Report on Manam (Papua New Guinea) — 15 May-21 May 2002
Smithsonian / US Geological Survey Weekly Volcanic Activity Report, 15 May-21 May 2002
Managing Editor: Gari Mayberry
Please cite this report as:
Global Volcanism Program, 2002. Report on Manam (Papua New Guinea). In: Mayberry, G (ed.), Weekly Volcanic Activity Report, 15 May-21 May 2002. Smithsonian Institution and US Geological Survey.
Papua New Guinea
4.08°S, 145.037°E; summit elev. 1807 m
All times are local (unless otherwise noted)
A moderate-sized Strombolian eruption occurred at Manam on 20 May. A pilot reported observing an ash plume at a maximum height of ~9 km on the 20th at 0500. At 0945 on the same day an eruption cloud was visible on satellite imagery extending to the SW. The Rabaul Volcano Observatory reported that a continuous eruption was occurring until at least 0947 on 20 May.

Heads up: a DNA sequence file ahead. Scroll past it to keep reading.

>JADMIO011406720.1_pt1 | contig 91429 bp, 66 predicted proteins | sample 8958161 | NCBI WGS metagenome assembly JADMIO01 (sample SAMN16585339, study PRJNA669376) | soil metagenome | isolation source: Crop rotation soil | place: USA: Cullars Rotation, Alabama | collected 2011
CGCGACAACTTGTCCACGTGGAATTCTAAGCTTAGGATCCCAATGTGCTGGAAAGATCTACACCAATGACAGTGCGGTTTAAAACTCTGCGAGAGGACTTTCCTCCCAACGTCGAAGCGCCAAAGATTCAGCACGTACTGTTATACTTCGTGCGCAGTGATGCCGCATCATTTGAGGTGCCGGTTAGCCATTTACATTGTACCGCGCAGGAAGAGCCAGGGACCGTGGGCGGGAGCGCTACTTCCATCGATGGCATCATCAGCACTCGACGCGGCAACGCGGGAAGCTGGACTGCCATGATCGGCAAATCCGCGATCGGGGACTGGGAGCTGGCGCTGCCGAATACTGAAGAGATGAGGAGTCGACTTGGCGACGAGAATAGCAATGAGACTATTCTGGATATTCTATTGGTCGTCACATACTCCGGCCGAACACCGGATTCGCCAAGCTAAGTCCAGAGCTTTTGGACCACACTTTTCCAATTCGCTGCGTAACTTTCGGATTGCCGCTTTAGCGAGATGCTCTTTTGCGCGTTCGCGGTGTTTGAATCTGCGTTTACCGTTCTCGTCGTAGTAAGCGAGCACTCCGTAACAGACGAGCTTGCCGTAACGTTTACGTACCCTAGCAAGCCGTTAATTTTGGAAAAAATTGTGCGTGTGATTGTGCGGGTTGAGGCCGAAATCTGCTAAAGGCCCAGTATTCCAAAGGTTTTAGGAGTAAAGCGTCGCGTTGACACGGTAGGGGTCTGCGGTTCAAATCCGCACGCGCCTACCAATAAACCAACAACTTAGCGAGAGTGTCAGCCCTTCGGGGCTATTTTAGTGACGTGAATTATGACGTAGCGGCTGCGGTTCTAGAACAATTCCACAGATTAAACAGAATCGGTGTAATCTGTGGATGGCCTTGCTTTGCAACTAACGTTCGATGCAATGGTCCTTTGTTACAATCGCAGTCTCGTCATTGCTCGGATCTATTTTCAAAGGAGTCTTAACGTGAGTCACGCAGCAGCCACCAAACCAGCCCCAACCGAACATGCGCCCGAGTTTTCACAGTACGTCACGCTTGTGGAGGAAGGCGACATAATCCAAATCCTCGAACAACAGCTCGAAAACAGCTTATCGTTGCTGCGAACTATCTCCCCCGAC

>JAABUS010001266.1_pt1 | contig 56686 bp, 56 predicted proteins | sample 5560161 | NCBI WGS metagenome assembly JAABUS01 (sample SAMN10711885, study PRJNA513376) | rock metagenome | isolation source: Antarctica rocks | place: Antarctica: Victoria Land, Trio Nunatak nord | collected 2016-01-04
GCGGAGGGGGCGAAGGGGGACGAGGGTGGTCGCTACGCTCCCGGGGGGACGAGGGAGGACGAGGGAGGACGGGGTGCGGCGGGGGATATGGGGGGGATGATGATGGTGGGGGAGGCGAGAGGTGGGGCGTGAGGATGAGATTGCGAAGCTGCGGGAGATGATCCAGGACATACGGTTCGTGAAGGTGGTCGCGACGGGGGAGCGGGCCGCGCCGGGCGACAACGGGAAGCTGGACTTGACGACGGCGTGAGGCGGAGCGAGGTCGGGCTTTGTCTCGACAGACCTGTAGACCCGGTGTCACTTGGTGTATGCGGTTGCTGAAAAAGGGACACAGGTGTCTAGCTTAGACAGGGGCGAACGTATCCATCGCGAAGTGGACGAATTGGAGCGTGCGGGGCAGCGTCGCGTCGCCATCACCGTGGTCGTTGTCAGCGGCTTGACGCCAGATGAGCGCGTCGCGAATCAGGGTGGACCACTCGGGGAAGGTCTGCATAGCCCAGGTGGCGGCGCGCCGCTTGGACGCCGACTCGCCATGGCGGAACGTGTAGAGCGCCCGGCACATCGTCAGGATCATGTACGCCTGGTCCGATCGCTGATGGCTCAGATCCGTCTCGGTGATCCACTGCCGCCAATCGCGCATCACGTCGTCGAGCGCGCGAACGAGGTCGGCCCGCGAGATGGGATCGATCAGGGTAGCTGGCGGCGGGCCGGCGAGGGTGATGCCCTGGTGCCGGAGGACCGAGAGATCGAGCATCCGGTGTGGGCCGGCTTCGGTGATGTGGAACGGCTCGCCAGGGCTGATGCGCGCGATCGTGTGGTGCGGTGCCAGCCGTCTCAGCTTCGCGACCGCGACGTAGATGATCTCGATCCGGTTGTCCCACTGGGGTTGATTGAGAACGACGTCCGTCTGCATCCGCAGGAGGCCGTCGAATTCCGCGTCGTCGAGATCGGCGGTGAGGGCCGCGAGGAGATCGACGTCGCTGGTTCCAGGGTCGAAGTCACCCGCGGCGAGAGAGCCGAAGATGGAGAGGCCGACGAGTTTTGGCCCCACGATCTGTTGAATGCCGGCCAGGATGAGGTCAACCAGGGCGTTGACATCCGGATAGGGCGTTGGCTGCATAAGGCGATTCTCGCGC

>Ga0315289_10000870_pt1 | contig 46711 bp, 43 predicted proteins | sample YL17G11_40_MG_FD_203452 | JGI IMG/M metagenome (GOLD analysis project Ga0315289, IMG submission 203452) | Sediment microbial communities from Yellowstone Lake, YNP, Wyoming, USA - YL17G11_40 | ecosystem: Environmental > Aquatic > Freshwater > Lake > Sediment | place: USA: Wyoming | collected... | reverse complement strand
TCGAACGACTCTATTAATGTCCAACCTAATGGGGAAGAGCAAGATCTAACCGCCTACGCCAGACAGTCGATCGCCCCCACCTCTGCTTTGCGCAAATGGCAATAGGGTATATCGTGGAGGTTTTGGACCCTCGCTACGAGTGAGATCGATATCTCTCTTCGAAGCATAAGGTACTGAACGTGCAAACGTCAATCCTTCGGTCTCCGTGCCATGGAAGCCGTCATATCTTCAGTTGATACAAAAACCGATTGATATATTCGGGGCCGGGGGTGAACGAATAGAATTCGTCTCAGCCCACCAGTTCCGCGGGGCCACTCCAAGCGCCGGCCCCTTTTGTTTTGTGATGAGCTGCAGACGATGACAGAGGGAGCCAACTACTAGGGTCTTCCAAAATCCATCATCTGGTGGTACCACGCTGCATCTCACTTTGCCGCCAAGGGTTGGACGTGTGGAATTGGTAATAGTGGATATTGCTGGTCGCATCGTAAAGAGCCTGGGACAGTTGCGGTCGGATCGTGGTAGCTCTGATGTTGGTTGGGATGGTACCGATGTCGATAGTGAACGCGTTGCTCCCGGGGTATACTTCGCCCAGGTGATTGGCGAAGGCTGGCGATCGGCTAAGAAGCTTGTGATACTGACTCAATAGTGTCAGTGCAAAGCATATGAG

Geologic Background. The 10-km-wide island of Manam, lying 13 km off the northern coast of mainland Papua New Guinea, is one of the country's most active volcanoes. Four large radial valleys extend from the unvegetated summit of the conical 1807-m-high basaltic-andesitic stratovolcano to its lower flanks. These "avalanche valleys" channel lava flows and pyroclastic avalanches that have sometimes reached the coast. Five small satellitic centers are located near the island's shoreline on the northern, southern, and western sides. Two summit craters are present; both are active, although most historical eruptions have originated from the southern crater, concentrating eruptive products during much of the past century into the SE valley. Frequent historical eruptions, typically of mild-to-moderate scale, have been recorded since 1616. Occasional larger eruptions have produced pyroclastic flows and lava flows that reached flat-lying coastal areas and entered the sea, sometimes impacting populated areas.